Today’s international relations environment should bear warnings for Thailand’s policymakers. The rise of fake news in the world’s most established democracies, the U.S. retreat from the established international order, the inexorable rise of China – these are trends which will tend to push international policymaking further from the public eye and more behind closed doors. Thailand, as it undertakes the ASEAN chair under continued military governance, is in a dangerous position to be swept away by these trends.
Perhaps nowhere is this danger greater than in the field of international regulatory cooperation. When executed effectively, regulation improves a country’s economic, social or environmental outcomes. As a developing, open economy, many of Thailand’s regulations are influenced by international cooperation – whether the rules for road safety, laws guiding treatment of animals, or awarding of patent protection for intellectual property.
International regulatory cooperation requires negotiation and diplomacy between those states at the table. Usually, this falls to a handful of negotiators – politicians or civil servants – to make decisions on their country’s behalf. As such, international regulatory cooperation almost always involves power plays between countries that are influential, and countries that the influential want to influence.
Situated in the heart of a fast-growing region, Thailand is a country that many want to influence. As countries jostle for market access in Asia, Thailand is often a key partner in international negotiations: for pushing forward regulatory standards amongst ASEAN countries; or for initiating Asian-level coalitions to use at global forums; or as an investment partner into a less developed ASEAN neighbor. Indeed, last year, the government announced its intention to use Thailand’s chairmanship of ASEAN to court France, Russia, the UK, and the United States, as well as using the existing ASEAN+6 initiative. A shrewd approach, perhaps, in balancing the influence of the major powers.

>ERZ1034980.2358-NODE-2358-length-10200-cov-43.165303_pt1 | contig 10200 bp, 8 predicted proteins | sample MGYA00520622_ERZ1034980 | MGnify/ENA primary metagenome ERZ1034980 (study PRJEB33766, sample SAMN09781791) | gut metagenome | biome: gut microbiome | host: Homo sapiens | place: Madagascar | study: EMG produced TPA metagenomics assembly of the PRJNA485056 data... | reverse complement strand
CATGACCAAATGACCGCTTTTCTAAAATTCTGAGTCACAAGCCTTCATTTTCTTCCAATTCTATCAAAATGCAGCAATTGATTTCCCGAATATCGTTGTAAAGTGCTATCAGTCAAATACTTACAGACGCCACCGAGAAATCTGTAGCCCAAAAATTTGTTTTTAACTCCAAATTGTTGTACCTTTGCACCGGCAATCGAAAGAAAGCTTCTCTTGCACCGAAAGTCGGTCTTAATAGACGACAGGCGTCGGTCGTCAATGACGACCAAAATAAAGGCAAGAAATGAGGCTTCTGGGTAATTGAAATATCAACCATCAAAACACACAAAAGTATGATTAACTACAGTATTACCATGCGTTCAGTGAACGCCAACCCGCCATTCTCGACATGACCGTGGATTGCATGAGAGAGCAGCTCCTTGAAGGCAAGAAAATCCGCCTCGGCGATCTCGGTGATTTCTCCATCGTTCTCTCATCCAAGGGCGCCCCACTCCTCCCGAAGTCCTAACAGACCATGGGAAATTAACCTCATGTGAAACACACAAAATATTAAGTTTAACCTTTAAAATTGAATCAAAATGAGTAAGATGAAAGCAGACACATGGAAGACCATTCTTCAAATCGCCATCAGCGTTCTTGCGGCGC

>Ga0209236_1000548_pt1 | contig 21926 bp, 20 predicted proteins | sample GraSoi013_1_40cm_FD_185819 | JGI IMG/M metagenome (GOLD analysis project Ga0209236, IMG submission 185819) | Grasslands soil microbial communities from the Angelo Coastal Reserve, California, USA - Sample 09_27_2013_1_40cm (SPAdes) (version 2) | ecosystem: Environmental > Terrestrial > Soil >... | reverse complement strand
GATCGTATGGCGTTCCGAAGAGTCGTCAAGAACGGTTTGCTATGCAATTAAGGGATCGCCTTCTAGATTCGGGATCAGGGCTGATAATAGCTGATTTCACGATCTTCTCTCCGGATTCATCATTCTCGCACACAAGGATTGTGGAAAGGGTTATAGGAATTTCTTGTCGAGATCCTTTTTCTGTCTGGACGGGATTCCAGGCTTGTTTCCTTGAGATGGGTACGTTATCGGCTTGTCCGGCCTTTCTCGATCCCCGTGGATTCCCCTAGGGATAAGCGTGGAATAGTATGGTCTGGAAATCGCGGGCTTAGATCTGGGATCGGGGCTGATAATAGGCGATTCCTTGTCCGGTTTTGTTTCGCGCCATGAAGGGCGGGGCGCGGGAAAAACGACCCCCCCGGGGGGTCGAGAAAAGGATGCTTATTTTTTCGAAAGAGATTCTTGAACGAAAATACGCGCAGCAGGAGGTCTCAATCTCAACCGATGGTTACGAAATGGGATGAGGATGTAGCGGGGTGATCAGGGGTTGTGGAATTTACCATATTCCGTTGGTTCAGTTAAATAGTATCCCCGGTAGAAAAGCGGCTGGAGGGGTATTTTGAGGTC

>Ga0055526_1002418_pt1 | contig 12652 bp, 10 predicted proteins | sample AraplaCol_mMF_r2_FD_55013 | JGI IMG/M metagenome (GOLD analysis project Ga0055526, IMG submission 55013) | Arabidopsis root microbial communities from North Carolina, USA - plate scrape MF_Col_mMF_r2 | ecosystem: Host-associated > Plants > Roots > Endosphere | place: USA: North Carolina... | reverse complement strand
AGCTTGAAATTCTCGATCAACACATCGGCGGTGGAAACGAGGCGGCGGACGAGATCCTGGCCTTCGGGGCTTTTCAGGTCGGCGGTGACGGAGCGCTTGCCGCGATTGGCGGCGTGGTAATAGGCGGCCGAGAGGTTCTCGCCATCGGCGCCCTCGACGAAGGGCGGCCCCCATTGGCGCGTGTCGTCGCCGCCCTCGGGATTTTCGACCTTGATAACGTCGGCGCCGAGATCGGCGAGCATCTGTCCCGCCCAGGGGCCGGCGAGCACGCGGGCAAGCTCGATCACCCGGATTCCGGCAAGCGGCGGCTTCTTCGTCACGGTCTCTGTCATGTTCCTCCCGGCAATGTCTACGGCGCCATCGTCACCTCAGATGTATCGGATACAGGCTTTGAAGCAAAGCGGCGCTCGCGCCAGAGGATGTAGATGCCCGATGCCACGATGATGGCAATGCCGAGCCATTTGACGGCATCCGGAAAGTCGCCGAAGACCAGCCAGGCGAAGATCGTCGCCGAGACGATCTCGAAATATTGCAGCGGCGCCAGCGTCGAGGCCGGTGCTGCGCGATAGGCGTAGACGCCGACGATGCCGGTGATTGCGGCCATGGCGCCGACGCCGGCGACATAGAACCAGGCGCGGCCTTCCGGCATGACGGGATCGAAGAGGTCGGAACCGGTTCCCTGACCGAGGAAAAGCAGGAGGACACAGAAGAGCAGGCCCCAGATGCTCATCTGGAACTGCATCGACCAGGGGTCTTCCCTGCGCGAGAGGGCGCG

However, without a clear agenda or commitment to open governance, simply balancing the major powers does not result in effective international regulatory cooperation. It does not ensure that the politicians or civil servants negotiating decisions are doing so on behalf of the country, rather than just themselves. In certain areas, Thailand already stands in murky waters.
Take for example, Thailand’s role in the 1Malaysia Development Berhad (1MDB) scandal. As the U.S. Justice Department leads criminal proceedings related to the management of 1MDB, Malaysia’s investment development fund, details are emerging of what is alleged to be the world’s largest-ever financial heist. Many details of the alleged fraud have been laid out by Wall Street Journal reporters, Bradley Hope and Tom Wright, in their book, Billion Dollar Whale, and disclosed on the U.S. Justice Department’s website. As much as $10 billion, intended for Malaysia’s development, was allegedly laundered for the benefit of the scheme’s architect, Jho Low, the former Malaysian Prime Minister, Najib Razak, and their associates. The financial transactions spanned many countries, and regulators across the world have been working with each other to uncover the scheme.